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Roses for Autism


This beautiful idea was started by a father, Jim Lyman, whose son, Eli, has autism. He wanted to help his son and others grow in independence in the business world.

In his search for just the right place to put his ideas to work,  Jim Lyman partnered with Tom Pinchbeck of Pinchbeck’s Rose Farm in Guilford, Connecticut.

Growing Possibilities” was born… a non-profit social enterprise dedicated to growing independence in the business world for those with autism and other disabilities.

When you buy your flowers from the picturesque New England farm, you’ll put a smile on the face of the person you’ll give them too and you’ll help the young adults learning to make their way in the world. As is customary your roses are always wrapped in newspaper, the old fashioned way…just charming.

There is an original 1928 boiler in this place that is not to be believed…looks like something out of Harry Potter. I told Tom Pinchbeck they need to put the place on the list for movie shoots since the state is doing so many films here. What a background that would be, actually the whole farm really.

My tour guide for the morning as Lori Gregan, retail manager for Roses for Autism, though she wears many hats. She exudes passion and compassion. She told me about the universal symbol for autism, it’s a puzzle piece.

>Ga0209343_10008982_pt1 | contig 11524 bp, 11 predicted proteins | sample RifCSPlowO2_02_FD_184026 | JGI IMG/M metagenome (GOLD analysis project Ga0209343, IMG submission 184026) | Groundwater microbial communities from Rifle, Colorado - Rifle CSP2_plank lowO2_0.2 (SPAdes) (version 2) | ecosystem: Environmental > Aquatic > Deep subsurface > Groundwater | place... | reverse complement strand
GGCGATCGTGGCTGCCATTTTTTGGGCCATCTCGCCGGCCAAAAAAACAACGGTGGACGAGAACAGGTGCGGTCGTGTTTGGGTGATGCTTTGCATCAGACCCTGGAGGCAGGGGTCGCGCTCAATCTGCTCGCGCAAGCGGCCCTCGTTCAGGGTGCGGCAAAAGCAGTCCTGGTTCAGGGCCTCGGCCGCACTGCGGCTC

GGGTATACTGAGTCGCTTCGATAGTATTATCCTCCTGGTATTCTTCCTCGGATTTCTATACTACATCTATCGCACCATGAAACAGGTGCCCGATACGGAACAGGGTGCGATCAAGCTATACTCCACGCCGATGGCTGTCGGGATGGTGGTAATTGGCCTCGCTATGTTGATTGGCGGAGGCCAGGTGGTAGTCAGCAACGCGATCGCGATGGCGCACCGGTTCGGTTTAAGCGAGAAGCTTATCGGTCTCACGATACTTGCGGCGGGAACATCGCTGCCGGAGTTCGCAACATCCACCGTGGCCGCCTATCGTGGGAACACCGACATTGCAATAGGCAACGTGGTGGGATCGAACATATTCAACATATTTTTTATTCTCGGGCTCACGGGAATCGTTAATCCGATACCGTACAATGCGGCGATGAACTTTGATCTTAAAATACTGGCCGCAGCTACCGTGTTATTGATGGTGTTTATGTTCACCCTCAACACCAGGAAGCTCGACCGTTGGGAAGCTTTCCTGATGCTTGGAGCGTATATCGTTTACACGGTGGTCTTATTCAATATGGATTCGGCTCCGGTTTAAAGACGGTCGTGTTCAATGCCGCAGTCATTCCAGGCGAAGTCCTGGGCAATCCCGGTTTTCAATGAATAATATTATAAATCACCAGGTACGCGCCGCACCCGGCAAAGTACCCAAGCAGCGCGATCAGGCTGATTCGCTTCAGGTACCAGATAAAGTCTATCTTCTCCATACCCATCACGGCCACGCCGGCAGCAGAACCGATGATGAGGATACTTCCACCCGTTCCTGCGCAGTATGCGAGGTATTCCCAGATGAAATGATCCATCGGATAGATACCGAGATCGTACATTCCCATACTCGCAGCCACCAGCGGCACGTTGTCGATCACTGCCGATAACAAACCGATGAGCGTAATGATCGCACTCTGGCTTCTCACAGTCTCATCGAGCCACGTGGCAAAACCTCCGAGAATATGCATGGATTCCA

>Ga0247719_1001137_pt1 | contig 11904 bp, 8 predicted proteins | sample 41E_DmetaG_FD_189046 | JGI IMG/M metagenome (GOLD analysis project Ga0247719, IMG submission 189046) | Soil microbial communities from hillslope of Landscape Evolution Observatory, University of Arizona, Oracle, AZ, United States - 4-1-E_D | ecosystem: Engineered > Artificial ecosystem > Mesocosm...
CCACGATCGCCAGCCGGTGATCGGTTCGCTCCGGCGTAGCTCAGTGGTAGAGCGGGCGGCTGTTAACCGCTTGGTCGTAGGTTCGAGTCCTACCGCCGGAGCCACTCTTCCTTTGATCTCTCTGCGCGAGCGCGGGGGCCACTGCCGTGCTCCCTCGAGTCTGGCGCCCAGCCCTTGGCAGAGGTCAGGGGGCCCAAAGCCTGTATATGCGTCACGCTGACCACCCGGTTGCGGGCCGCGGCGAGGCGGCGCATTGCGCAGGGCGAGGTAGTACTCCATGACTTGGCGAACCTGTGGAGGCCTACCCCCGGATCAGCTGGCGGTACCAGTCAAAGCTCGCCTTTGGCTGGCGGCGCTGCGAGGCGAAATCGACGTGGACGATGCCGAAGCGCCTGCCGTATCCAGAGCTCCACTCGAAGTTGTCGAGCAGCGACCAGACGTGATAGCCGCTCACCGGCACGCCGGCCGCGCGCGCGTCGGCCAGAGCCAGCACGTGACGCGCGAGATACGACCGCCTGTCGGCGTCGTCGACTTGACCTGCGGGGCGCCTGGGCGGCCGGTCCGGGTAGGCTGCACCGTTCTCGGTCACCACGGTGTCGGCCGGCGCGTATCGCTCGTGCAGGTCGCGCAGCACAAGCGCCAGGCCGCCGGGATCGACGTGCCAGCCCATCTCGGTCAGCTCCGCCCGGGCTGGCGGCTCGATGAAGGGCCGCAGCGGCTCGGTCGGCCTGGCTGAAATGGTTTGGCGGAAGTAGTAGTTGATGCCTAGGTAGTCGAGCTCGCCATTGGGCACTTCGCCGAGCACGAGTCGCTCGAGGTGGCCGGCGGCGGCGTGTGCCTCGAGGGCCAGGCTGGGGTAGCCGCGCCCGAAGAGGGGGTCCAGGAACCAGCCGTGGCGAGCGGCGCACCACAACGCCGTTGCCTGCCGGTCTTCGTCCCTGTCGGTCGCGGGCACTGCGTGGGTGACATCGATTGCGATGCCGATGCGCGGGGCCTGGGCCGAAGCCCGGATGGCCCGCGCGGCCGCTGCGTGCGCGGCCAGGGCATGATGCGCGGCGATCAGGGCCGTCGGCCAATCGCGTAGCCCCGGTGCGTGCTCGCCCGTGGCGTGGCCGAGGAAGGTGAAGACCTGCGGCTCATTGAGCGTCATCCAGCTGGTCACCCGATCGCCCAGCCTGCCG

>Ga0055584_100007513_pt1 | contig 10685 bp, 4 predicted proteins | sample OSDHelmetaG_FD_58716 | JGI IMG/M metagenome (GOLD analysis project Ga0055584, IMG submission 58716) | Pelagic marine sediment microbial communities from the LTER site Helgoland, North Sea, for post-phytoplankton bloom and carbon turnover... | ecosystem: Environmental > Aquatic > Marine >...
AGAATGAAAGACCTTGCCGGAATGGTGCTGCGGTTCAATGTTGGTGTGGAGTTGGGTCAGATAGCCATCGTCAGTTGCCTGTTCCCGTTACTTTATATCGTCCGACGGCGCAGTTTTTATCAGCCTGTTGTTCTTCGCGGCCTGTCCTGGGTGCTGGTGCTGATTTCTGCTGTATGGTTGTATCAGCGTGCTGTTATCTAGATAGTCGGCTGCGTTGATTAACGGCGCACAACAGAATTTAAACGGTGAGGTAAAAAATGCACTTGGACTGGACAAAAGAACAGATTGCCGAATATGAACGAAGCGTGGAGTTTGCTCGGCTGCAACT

I can tell you when I bought my bouquet of lavender roses, the fragrance filled my car, that never happens when you buy flowers from a grocery store. Pinchbeck knows what he’s doing and so do his employees.

That organization’s first business, started in 2009, is “Roses for Autism.”

Currently about 40% of the workers are on the autism spectrum, that will grow to 60% in time.

Since the late 1920’s when the Pinchbeck Farm first opened, tens of millions of roses have been grown and sold in it’s 50,000 square feet of heated greenhouse space.

Some fun facts about the farm:

There are at least 32,000 roses bushes and soon a variety of lilies will be added.
There are more than one dozen varieties of roses grown the majority of which are red.
Contact for Roses for Autism:

Julie Hipp
203-284-1200 ext. 232 (phone)
203-294-4800  (fax)

Copyright secured by Digiprove © 2010 Ann Nyberg


  1. Posted February 11, 2010 at 1:18 pm | Permalink

    What a great post! And what fabulous people! From one mom of a son with autism … please pass along my thanks. The people who are breaking barriers now by employing special needs kids will make it so much easier for my son as he grows up.

  2. Posted February 11, 2010 at 3:12 pm | Permalink

    Brenda, thanks so much for writing in. “Roses for Autism” is doing an amazing job.

  3. Posted February 11, 2010 at 3:41 pm | Permalink

    This is a really, really a fabulous idea and enterprise. The best way possible to order roses.

    • Posted February 11, 2010 at 3:45 pm | Permalink

      Thanks, Sande. Also thanks so much for putting me on your blogroll.